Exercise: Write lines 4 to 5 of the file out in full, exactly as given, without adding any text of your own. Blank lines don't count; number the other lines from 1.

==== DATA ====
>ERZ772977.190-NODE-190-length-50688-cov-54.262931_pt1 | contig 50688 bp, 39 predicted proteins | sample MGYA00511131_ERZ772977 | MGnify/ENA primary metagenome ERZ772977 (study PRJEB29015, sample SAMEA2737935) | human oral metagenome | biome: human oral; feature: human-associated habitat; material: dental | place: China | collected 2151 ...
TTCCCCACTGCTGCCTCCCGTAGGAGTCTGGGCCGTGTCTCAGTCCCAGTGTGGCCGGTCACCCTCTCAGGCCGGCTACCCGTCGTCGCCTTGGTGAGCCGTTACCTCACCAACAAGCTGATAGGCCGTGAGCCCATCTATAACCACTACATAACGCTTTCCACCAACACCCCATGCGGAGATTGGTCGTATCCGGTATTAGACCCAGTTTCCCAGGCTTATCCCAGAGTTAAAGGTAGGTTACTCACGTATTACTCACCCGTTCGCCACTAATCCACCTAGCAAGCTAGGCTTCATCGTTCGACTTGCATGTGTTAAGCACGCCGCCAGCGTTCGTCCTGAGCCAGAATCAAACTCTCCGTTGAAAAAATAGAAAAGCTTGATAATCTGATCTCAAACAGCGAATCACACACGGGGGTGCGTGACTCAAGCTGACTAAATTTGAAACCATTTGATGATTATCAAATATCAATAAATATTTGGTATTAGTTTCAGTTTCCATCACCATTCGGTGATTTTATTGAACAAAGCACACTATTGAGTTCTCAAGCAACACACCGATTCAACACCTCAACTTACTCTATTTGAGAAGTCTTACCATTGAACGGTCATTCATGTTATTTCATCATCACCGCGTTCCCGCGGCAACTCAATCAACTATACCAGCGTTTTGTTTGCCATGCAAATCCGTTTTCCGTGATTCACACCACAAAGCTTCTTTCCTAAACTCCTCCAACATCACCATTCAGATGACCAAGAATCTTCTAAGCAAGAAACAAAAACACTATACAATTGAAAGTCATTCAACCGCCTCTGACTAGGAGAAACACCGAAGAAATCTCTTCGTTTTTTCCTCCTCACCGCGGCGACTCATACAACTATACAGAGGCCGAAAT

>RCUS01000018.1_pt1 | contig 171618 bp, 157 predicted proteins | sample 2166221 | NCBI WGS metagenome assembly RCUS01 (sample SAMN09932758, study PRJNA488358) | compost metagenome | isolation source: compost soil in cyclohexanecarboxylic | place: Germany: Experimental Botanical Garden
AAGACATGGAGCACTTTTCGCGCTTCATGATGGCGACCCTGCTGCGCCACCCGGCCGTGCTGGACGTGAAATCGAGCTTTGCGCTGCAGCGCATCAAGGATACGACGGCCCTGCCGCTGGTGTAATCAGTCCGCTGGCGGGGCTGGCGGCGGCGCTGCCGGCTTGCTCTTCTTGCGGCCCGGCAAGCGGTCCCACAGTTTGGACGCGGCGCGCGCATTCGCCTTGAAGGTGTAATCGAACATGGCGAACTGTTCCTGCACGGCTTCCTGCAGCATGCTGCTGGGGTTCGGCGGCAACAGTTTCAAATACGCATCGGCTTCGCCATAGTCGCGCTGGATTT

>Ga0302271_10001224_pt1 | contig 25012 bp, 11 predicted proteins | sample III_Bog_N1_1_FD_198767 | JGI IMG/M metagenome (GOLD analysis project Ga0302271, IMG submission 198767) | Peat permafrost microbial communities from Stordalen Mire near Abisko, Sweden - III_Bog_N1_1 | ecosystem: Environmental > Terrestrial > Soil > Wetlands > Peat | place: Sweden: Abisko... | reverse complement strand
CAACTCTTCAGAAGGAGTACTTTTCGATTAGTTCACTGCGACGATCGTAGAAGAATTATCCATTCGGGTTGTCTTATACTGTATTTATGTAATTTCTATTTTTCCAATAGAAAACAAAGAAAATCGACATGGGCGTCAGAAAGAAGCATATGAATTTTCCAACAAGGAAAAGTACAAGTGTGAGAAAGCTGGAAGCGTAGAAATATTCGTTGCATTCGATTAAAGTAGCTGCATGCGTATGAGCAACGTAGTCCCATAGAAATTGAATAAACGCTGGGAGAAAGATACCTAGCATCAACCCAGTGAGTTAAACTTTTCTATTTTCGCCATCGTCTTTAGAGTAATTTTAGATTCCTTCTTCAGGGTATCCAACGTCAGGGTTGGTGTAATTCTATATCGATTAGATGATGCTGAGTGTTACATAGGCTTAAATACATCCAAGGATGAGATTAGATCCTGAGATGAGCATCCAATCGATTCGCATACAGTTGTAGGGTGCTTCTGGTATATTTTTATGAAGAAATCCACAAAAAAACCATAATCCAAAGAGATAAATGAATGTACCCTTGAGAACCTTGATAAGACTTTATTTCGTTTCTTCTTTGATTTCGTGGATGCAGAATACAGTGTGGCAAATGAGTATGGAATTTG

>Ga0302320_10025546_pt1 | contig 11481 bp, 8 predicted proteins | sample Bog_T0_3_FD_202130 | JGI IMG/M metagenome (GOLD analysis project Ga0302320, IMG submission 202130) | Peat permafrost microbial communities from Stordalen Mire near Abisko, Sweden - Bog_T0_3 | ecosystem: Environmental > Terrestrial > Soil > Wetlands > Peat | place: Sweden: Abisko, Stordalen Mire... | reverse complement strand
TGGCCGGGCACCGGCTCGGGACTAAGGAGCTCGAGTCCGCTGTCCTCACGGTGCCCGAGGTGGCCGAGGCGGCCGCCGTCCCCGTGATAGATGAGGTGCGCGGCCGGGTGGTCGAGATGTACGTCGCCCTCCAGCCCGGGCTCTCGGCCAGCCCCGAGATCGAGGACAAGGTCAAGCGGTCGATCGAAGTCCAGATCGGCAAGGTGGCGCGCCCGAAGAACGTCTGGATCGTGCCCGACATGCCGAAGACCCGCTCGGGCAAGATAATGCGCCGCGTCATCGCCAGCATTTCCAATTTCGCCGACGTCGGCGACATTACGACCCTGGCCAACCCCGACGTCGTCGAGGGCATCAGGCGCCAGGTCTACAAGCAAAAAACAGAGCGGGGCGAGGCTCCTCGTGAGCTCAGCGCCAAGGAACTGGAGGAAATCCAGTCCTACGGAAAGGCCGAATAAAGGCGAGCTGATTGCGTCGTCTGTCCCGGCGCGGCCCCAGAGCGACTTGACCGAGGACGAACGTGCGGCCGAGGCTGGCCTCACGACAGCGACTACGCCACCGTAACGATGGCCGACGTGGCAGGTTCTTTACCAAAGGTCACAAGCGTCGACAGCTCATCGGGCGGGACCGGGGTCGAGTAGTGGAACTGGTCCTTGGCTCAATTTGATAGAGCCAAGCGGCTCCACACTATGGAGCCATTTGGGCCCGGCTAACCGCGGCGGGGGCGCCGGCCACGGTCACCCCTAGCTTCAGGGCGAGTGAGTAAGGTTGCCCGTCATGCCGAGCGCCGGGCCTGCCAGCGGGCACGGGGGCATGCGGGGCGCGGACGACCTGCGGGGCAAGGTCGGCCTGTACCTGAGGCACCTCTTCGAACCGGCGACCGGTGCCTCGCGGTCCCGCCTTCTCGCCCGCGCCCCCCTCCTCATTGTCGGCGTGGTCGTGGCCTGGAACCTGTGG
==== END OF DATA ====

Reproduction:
AAGACATGGAGCACTTTTCGCGCTTCATGATGGCGACCCTGCTGCGCCACCCGGCCGTGCTGGACGTGAAATCGAGCTTTGCGCTGCAGCGCATCAAGGATACGACGGCCCTGCCGCTGGTGTAATCAGTCCGCTGGCGGGGCTGGCGGCGGCGCTGCCGGCTTGCTCTTCTTGCGGCCCGGCAAGCGGTCCCACAGTTTGGACGCGGCGCGCGCATTCGCCTTGAAGGTGTAATCGAACATGGCGAACTGTTCCTGCACGGCTTCCTGCAGCATGCTGCTGGGGTTCGGCGGCAACAGTTTCAAATACGCATCGGCTTCGCCATAGTCGCGCTGGATTT

>Ga0302271_10001224_pt1 | contig 25012 bp, 11 predicted proteins | sample III_Bog_N1_1_FD_198767 | JGI IMG/M metagenome (GOLD analysis project Ga0302271, IMG submission 198767) | Peat permafrost microbial communities from Stordalen Mire near Abisko, Sweden - III_Bog_N1_1 | ecosystem: Environmental > Terrestrial > Soil > Wetlands > Peat | place: Sweden: Abisko... | reverse complement strand